Cognitive empathy, or the ability to take another person's perspective, is closely related to (or even synonymous with) theory of mind,...the ability to attribute mental states—beliefs, intents, desires, pretending, knowledge, etc.—to oneself and others and to understand that others have beliefs, desires and intentions that are different from one's own.On the other hand, emotional or affective empathy is "emotional contagion" - the ability to mirror an emotional response observed in another person and to experience it vicariously. Dr. Simone Shamay-Tsoory and colleagues (2009a) have developed a model that distinguishes between the two types of empathy, which are represented by separate neuroanatomical systems (see figure below).Fig. 6 (Shamay-Tsoory et al., 2009a). Two separate systems for emotional and cognitive based empathy. Behaviourally, emotional empathy involves personal distress, empathic concern and emotion recognition. Anatomically the IFG [inferior frontal gyrus] appears to be responsible for emotional empathy. ... Cognitive empathy, on the other hand, involves perspective taking, the fantasy scale and theory of mind and is mediated by the VM [ventromedial prefrontal cortex].Individuals with bipolar disorder can show deficits in social cognition and emotion regulation even in the euthymic (remitted) state (Green et al., 2007). These observation led Shamay-Tsoory et al. (2009b) to examine cognitive and emotional empathy in 19 euthymic patients with bipolar disorder and 20 matched control participants:The cognitive and affective aspects of empathic abilities were assessed using the Interpersonal Reactive Index. The Interpersonal Reactive Index includes four seven-item subscales, each tapping a different aspect of empathy: (a) the perspective taking subscale, which measures the reported tendency to adopt spontaneously the psychological point of view of others; (b) the fantasy subscale, measuring the tendency to imaginatively transpose oneself into fictional situations; (c) the empathic concern scale, measuring the tendency to experience feelings of sympathy and compassion for others; and (d) the personal distress scale assesses the tendency to experience distress and discomfort in response to others’ observed distress.The perspective-taking subscale was used as a measure of cognitive empathy, and the personal distress scale was used as a measure of emotional empathy. To assess theory of mind, the ability to detect faux pas was examined using a set of stories developed by Baron-Cohen et al. (1999). For example:James bought Richard a toy airplane for his birthday. A few months later, they were playing with it, and James accidentally dropped it. "Don't worry" said Richard, "I never liked it anyway. Someone gave it to me for my birthday."Questions after each faux pas and control passage assessed story comprehension, false belief (i.e., the speaker had a mistaken belief and not malicious intent), faux pas detection, and specific identification of the faux pas. Also tested were recognition of emotional expressions from the eyes, cognitive flexibility, and spatial planning abilities.The results indicated that the participants with bipolar disorder had lower scores than controls for cognitive empathy, but higher scores for emotional empathy.Figure 1 (Shamay-Tsoory et al. (2009b). Participant Empathy Scores.A similar effect was observed in the faux pas task, with the patients impaired on cognitive understanding, but not in affective understanding or in recognition of the faux pas. This agrees with prior studies on theory of mind in bipolar disorder (Malhi et al., 2008; Montag et al., 2009). On the other hand, the bipolar individuals showed completely intact performance on recognizing emotion in the eyes and in the spatial planning task. However, they had difficulty in set shifting and reversal learning in the cognitive flexibility task. And greater difficulty with reversal learning was associated with lower cognitive empathy scores, suggesting that cognitive inflexibility contributes to the deficiency in taking another's perspective.What does this mean?The present study results suggest that [the likelihood to engage in the process of reflecting on the viewpoint of others] is impaired in bipolar disorder. On the second affective scale, personal distress, the bipolar disorder group actually scored significantly higher than healthy comparison subjects... This indicates a greater tendency to have self-oriented feelings of anxiety and discomfort in response to tense interpersonal settings........[Their] exaggerated emotional response to others may be expressed in a dysfunctional empathic emotional overreaction (or “hyper empathy”).This notion is consistent with the “simulation” theory, according to which individuals impersonate others’ emotional mental states, using their own mental state. Thus, it may be hypothesized that bipolar disorder patients tend to engage in the “oversimulation” of others’ emotions, as reflected in high affective empathy, and as a result, they tend to misinterpret others’ mental states, which is reflected in impaired cognitive empathy and theory of mind.What are the brain systems that mediate such difficulties in those with bipolar disorder? Returning to the model in Figure 6 (above), Shamay-Tsoory et al. (2009a) associated emotional empathy with the inferior frontal gyrus (IFG) and cognitive empathy with ventromedial prefrontal cortex (VM). How did they determine such a clear dissociation? This was from another experiment that administered the same set of tests to a different population: neurological patients with fairly discrete lesions in each of those brain areas.Fig. 2 (Shamay-Tsoory et al., 2009a). Group and task (cognitive versus emotional empathy) interactions. Significant interaction between group and empathy type. Patients with VM lesions were impaired in cognitive empathy compared to the healthy controls (HC), patients with posterior lesions (PC) and patients with IFG lesions whereas patients with IFG lesions wer... Read more »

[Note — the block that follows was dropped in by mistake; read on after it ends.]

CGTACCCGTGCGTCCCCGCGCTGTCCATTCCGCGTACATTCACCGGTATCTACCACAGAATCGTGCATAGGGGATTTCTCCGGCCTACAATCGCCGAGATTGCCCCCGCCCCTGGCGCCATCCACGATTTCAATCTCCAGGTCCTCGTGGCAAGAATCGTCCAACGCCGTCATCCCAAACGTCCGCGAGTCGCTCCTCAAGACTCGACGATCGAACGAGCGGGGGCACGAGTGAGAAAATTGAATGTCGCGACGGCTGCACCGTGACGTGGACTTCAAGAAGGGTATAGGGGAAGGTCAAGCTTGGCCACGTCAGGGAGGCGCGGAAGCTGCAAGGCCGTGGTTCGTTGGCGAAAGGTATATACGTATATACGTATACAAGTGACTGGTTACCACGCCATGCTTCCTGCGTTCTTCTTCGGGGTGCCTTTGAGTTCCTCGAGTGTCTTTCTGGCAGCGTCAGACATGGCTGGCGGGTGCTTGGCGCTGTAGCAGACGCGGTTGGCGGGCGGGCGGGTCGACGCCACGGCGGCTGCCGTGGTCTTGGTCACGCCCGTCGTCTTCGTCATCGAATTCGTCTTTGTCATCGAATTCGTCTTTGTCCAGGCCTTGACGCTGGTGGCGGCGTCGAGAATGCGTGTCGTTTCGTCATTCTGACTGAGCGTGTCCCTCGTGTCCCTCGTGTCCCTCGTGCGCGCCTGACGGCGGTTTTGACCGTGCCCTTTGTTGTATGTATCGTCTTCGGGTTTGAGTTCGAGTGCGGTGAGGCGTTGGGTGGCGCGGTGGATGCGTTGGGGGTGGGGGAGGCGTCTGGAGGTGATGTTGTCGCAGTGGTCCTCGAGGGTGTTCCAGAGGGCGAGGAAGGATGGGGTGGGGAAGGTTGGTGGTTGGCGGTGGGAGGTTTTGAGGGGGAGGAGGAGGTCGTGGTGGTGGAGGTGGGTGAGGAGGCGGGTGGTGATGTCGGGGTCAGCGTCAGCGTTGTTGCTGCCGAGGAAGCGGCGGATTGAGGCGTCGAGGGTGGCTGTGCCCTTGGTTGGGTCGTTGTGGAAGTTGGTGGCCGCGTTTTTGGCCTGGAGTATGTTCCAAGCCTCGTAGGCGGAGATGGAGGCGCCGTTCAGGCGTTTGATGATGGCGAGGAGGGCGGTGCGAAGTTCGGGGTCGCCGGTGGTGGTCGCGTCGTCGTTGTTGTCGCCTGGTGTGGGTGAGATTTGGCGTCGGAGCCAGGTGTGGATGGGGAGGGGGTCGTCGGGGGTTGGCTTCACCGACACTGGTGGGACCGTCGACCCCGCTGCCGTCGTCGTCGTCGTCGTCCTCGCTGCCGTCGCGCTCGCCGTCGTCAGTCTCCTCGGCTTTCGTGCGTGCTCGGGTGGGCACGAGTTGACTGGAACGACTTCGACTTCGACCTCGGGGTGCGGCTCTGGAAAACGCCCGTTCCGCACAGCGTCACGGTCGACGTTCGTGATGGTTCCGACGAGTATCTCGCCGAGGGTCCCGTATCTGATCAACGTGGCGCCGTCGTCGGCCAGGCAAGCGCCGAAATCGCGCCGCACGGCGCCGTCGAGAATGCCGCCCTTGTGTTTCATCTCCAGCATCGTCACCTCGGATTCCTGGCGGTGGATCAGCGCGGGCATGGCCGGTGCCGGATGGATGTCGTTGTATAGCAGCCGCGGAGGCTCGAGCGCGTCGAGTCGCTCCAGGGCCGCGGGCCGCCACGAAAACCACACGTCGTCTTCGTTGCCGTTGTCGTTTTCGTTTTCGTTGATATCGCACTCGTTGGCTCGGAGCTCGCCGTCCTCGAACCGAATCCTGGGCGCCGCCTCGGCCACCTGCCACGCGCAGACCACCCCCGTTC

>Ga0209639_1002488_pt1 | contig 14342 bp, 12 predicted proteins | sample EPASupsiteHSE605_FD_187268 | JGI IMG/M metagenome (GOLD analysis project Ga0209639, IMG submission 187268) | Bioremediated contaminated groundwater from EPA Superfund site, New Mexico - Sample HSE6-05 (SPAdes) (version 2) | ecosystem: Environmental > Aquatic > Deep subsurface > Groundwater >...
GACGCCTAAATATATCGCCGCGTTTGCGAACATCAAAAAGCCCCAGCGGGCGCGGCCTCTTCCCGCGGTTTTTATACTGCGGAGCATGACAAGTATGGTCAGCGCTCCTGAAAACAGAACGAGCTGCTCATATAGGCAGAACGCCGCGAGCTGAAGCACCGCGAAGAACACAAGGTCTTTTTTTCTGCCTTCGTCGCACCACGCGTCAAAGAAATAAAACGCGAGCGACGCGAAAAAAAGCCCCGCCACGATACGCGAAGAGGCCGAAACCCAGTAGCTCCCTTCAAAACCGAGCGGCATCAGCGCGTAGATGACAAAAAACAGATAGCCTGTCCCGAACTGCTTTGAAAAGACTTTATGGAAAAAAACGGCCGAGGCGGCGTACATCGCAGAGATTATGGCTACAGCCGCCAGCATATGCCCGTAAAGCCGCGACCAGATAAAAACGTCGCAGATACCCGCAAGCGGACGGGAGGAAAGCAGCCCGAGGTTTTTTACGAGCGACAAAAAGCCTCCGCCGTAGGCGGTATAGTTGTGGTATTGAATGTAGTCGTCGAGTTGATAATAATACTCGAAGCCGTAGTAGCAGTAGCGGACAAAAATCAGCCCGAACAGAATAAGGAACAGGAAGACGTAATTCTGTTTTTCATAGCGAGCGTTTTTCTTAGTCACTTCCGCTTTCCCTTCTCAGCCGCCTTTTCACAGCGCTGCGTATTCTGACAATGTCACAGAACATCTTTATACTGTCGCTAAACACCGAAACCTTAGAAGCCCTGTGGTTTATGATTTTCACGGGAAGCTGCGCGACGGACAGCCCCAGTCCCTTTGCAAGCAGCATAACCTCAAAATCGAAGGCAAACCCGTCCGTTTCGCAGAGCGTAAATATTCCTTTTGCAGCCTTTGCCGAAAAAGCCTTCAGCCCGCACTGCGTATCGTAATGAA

Shamay-Tsoory, S., Aharon-Peretz, J., & Perry, D. (2009) Two systems for empathy: a double dissociation between emotional and cognitive empathy in inferior frontal gyrus versus ventromedial prefrontal lesions. Brain, 132(3), 617-627. DOI: 10.1093/brain/awn279